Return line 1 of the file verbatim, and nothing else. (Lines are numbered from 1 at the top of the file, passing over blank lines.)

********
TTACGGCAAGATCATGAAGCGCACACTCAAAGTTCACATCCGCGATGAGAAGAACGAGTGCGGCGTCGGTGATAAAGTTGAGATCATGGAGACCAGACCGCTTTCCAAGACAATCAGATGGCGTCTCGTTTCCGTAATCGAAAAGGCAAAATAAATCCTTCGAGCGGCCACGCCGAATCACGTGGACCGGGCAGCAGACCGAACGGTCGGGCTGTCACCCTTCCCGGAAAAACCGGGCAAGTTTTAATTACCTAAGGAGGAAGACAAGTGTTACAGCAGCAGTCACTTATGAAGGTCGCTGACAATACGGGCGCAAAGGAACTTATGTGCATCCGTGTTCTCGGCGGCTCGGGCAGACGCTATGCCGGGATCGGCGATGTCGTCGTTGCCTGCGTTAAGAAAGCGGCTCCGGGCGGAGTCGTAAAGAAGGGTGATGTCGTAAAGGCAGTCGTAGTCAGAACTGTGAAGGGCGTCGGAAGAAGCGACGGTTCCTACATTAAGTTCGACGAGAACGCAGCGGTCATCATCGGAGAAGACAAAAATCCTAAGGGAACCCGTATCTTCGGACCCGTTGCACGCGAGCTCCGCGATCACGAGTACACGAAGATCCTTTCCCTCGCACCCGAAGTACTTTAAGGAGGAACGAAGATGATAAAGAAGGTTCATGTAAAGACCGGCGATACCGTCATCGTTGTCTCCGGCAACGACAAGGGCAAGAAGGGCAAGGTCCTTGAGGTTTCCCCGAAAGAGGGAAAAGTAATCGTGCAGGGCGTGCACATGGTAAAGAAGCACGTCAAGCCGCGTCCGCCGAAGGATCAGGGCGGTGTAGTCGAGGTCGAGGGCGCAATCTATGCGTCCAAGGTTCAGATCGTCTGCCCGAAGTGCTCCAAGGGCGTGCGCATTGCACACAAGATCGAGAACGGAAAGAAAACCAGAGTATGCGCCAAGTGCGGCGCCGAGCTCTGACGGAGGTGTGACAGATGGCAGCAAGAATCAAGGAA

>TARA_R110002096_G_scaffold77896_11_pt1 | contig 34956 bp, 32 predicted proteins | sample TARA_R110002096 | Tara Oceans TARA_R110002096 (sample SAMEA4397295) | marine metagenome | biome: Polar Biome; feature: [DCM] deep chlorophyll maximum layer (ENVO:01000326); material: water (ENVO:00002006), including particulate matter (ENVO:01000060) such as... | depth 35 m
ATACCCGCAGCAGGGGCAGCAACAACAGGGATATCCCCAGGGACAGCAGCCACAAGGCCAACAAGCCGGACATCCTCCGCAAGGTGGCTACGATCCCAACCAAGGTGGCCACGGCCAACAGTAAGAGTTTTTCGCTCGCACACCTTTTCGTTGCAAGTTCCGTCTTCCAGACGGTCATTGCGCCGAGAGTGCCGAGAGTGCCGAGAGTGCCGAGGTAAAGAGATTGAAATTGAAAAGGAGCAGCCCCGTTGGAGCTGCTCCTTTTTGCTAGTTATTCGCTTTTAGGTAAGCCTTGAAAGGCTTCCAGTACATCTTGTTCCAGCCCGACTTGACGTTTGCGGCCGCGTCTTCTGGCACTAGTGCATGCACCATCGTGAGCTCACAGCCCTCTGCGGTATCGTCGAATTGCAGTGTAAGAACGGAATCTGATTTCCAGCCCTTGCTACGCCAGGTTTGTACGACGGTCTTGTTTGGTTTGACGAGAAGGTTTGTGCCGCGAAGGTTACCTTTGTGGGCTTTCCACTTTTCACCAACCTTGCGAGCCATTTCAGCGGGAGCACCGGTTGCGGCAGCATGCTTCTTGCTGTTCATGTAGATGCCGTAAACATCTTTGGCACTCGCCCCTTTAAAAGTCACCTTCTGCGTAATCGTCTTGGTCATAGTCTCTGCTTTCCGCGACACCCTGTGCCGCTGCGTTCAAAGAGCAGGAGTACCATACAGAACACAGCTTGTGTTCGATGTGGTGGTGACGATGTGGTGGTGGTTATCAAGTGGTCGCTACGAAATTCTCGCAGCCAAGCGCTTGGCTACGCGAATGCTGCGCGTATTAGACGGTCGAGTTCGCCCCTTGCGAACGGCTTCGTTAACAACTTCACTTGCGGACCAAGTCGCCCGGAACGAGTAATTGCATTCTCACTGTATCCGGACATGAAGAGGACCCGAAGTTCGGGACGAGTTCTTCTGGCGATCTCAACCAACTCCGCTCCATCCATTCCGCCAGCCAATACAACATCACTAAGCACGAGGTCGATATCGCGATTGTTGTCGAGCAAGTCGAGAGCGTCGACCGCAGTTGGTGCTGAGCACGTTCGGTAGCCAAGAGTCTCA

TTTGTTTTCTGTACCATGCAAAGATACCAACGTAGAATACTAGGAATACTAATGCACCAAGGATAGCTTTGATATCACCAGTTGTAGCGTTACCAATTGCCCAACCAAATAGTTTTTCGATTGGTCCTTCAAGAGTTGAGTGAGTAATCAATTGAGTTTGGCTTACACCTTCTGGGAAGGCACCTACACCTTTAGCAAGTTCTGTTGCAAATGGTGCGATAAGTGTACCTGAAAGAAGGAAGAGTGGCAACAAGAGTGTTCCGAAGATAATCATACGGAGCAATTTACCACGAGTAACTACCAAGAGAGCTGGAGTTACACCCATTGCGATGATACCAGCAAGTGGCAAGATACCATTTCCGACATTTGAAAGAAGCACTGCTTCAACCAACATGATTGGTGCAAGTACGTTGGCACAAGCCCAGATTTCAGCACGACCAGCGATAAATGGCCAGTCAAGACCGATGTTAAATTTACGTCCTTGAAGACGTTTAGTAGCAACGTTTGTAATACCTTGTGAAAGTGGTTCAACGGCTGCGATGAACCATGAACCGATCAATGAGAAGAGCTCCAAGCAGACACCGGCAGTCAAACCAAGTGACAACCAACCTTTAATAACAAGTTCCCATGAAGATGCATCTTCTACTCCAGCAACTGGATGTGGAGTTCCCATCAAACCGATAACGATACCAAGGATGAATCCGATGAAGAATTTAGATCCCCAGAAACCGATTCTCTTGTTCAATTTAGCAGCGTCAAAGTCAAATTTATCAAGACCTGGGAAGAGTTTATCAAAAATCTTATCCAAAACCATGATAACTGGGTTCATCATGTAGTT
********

TTACGGCAAGATCATGAAGCGCACACTCAAAGTTCACATCCGCGATGAGAAGAACGAGTGCGGCGTCGGTGATAAAGTTGAGATCATGGAGACCAGACCGCTTTCCAAGACAATCAGATGGCGTCTCGTTTCCGTAATCGAAAAGGCAAAATAAATCCTTCGAGCGGCCACGCCGAATCACGTGGACCGGGCAGCAGACCGAACGGTCGGGCTGTCACCCTTCCCGGAAAAACCGGGCAAGTTTTAATTACCTAAGGAGGAAGACAAGTGTTACAGCAGCAGTCACTTATGAAGGTCGCTGACAATACGGGCGCAAAGGAACTTATGTGCATCCGTGTTCTCGGCGGCTCGGGCAGACGCTATGCCGGGATCGGCGATGTCGTCGTTGCCTGCGTTAAGAAAGCGGCTCCGGGCGGAGTCGTAAAGAAGGGTGATGTCGTAAAGGCAGTCGTAGTCAGAACTGTGAAGGGCGTCGGAAGAAGCGACGGTTCCTACATTAAGTTCGACGAGAACGCAGCGGTCATCATCGGAGAAGACAAAAATCCTAAGGGAACCCGTATCTTCGGACCCGTTGCACGCGAGCTCCGCGATCACGAGTACACGAAGATCCTTTCCCTCGCACCCGAAGTACTTTAAGGAGGAACGAAGATGATAAAGAAGGTTCATGTAAAGACCGGCGATACCGTCATCGTTGTCTCCGGCAACGACAAGGGCAAGAAGGGCAAGGTCCTTGAGGTTTCCCCGAAAGAGGGAAAAGTAATCGTGCAGGGCGTGCACATGGTAAAGAAGCACGTCAAGCCGCGTCCGCCGAAGGATCAGGGCGGTGTAGTCGAGGTCGAGGGCGCAATCTATGCGTCCAAGGTTCAGATCGTCTGCCCGAAGTGCTCCAAGGGCGTGCGCATTGCACACAAGATCGAGAACGGAAAGAAAACCAGAGTATGCGCCAAGTGCGGCGCCGAGCTCTGACGGAGGTGTGACAGATGGCAGCAAGAATCAAGGAA